WASHINGTON DC (CBS4)- President Donald Trump's second impeachment trial is set to start next week and two Colorado lawmakers will lead the prosecution. The nine impeachment managers, who will make the case against Trump, include Representatives Diana DeGette and Joe Neguse.
For DeGette, it's her second key role in the impeachment of Trump. She presided over debate in the house during his first impeachment.
She says, this time, it's an open and shut case, "Here's a situation where the entire crime is either on video or on social media."
But Republicans - even some who believe Trump committed an impeachable offense - are raising questions about due process. They say the House rushed to judgement without investigating or holding hearings. Guilty or not, they say, Trump deserves a defense.
DeGette says the facts aren't in dispute, "Donald Trump said to everybody, 'Come to Washington DC on January 6th'... so all his supporters came to Washington at his directive. Then, he said, 'Come to the White House, we're going to have a big rally.' So, they all came to the White House to the big rally. And then, he said, 'March up to the Congress and stop the counting,' so they broke into the Congress. Apparently some of them were trying to find Vice President Pence and hang him - they even built a gallows - they were trying to find Nancy Pelosi and they were trying to stop the counting. While this was all going on, did Donald Trump do anything to stop it? Did he try to call in the National Guard? Did he do anything? No. He just watched it on TV. That's a pretty clear-cut crime right there. Everybody knows what happened."
Still, conviction isn't a sure thing. Seventeen Republicans need to join Democrats to impeach the former president.
DeGette says there shouldn't be a political calculation, "They're not just the jurors here, they're the victims and many of them are the witnesses."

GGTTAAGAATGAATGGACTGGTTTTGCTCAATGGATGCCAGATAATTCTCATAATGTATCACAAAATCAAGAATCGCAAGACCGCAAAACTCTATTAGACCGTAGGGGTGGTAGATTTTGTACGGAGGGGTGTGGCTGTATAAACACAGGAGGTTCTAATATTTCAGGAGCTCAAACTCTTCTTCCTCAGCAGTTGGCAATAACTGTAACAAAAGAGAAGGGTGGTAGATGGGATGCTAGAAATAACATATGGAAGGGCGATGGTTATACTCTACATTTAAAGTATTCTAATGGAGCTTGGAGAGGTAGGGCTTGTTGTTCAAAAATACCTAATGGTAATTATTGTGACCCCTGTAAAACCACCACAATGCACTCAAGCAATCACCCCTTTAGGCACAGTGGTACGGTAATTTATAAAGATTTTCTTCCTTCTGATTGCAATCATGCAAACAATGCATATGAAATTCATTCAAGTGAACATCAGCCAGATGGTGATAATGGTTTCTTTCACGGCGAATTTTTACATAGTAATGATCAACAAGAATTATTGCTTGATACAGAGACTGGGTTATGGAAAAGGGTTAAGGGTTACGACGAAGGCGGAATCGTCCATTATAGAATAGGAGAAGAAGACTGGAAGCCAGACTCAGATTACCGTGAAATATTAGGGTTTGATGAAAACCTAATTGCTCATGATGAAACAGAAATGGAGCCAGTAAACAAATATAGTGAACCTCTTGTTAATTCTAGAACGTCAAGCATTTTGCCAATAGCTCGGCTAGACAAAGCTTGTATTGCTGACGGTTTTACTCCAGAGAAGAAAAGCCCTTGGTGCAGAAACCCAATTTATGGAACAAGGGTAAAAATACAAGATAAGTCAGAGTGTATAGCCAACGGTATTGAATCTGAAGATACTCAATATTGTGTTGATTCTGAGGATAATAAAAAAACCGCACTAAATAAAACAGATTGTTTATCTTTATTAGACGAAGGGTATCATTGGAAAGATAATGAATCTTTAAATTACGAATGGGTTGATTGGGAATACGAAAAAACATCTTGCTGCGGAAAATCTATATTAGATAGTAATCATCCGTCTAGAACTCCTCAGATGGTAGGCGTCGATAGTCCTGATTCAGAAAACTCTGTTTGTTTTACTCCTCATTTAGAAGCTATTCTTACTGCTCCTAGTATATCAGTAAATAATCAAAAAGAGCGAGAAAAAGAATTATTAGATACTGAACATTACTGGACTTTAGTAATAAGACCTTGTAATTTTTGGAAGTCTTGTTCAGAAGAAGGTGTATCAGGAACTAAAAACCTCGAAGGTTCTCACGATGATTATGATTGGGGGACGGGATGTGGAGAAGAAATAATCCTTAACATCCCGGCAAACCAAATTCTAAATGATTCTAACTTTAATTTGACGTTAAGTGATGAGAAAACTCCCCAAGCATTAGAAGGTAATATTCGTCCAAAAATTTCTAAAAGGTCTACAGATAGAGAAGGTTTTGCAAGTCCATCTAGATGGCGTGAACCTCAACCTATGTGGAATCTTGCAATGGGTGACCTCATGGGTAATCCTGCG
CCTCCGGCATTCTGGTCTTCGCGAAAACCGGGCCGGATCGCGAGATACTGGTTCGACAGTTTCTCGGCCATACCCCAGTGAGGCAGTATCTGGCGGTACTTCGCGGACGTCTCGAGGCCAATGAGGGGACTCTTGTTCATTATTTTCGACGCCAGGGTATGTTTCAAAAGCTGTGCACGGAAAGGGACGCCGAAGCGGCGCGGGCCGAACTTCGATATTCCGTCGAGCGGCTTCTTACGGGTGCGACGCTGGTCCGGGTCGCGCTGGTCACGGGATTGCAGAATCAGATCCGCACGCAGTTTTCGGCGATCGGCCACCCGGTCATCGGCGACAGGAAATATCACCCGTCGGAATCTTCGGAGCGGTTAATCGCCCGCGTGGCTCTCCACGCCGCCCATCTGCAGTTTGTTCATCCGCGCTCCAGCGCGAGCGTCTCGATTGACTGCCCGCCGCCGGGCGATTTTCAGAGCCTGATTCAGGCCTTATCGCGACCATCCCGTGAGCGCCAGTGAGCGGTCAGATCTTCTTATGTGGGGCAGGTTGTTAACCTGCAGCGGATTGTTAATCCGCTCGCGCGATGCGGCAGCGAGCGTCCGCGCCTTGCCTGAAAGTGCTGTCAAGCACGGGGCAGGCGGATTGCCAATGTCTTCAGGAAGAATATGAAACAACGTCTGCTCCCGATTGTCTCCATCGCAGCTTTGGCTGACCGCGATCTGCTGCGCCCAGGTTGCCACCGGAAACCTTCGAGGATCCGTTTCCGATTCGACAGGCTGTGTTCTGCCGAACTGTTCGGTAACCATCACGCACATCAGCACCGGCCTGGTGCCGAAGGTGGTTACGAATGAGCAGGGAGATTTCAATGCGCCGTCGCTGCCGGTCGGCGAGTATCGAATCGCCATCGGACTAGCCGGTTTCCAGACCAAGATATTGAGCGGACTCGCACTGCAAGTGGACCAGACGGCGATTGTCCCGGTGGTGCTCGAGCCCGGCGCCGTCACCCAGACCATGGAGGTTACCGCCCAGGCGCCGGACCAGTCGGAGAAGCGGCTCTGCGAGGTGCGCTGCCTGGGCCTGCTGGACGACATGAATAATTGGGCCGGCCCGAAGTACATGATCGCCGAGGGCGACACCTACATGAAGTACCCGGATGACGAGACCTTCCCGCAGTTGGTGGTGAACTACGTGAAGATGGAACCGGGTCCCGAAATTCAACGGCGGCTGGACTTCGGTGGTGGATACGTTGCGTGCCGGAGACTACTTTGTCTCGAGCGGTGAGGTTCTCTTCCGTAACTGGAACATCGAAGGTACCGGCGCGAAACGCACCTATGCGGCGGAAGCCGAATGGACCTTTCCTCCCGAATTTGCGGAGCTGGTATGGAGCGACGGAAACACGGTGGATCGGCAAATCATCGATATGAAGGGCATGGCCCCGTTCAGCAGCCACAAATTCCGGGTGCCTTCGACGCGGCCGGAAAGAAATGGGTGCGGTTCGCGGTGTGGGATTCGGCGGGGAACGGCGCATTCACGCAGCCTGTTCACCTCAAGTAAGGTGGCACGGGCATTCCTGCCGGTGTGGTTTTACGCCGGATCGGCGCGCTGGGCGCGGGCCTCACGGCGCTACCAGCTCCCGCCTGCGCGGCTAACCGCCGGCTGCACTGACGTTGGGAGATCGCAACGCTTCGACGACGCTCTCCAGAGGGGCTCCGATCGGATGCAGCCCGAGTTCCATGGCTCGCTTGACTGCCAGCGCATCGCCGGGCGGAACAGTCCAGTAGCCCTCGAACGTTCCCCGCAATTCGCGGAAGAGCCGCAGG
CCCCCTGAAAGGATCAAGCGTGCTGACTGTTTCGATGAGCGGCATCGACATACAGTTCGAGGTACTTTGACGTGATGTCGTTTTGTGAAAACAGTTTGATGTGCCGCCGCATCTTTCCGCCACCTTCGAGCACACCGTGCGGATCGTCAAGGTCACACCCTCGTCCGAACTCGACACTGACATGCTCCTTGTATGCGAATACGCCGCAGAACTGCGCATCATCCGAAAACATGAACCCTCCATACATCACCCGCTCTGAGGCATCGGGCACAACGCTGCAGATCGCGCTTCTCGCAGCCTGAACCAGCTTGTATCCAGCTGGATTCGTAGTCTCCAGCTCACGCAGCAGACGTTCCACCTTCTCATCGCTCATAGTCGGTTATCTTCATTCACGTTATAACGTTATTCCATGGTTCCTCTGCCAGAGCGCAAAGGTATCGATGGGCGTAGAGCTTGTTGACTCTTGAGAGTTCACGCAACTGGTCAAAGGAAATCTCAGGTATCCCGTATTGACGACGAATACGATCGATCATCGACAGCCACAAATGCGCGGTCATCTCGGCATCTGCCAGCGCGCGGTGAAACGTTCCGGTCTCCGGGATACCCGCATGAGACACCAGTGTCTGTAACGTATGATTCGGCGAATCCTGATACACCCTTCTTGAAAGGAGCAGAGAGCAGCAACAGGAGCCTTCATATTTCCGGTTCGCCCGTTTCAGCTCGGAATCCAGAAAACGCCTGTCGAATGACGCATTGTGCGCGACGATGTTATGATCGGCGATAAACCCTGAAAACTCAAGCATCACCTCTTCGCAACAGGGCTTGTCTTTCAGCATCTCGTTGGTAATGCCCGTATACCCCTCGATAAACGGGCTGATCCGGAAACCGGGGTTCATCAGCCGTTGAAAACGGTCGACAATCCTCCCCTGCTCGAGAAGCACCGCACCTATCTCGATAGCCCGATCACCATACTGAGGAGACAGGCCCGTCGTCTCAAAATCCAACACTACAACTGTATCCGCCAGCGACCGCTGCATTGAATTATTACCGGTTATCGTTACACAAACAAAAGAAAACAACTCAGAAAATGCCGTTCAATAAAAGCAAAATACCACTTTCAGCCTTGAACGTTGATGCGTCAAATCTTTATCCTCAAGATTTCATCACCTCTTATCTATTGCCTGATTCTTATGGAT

Nevertheless, Trump loyalists are already making House Republicans who voted to impeach him pay for it.
DeGette wouldn't say if she's receiving threats but the 25-year-veteran of Congress is not easily intimidated, "I'm never afraid because I'm doing the job my constituents elected me to do. We need to bring this to closure, we need to convict him, we need to make sure he can never run for office again, and we need to move on to the other serious work of this new administration."
It's unclear who will preside over the trial and if there will be witnesses. There is also debate over whether it's constitutional to impeach someone who's no longer in office. DeGette says impeachment is not only about removing dangerous elected officials from office but preventing them from holding future office. She says you can't run out the clock on accountability.
"If somebody robbed a bank and then you got the money back you wouldn't say, 'Well we got the money back, let's not prosecute them.' What you would basically be saying is a president could totally run amok in the last month of their presidency and then since the Senate couldn't try him in time, oh well," said DeGette.
If Trump is convicted, he is likely to appeal the case to the U.S. Supreme court on grounds the trial was unconstitutional.
The House will deliver the Articles of Impeachment to the Senate on Monday. Under Senate rules, the trial will begin the next day unless leadership agrees to a different date.
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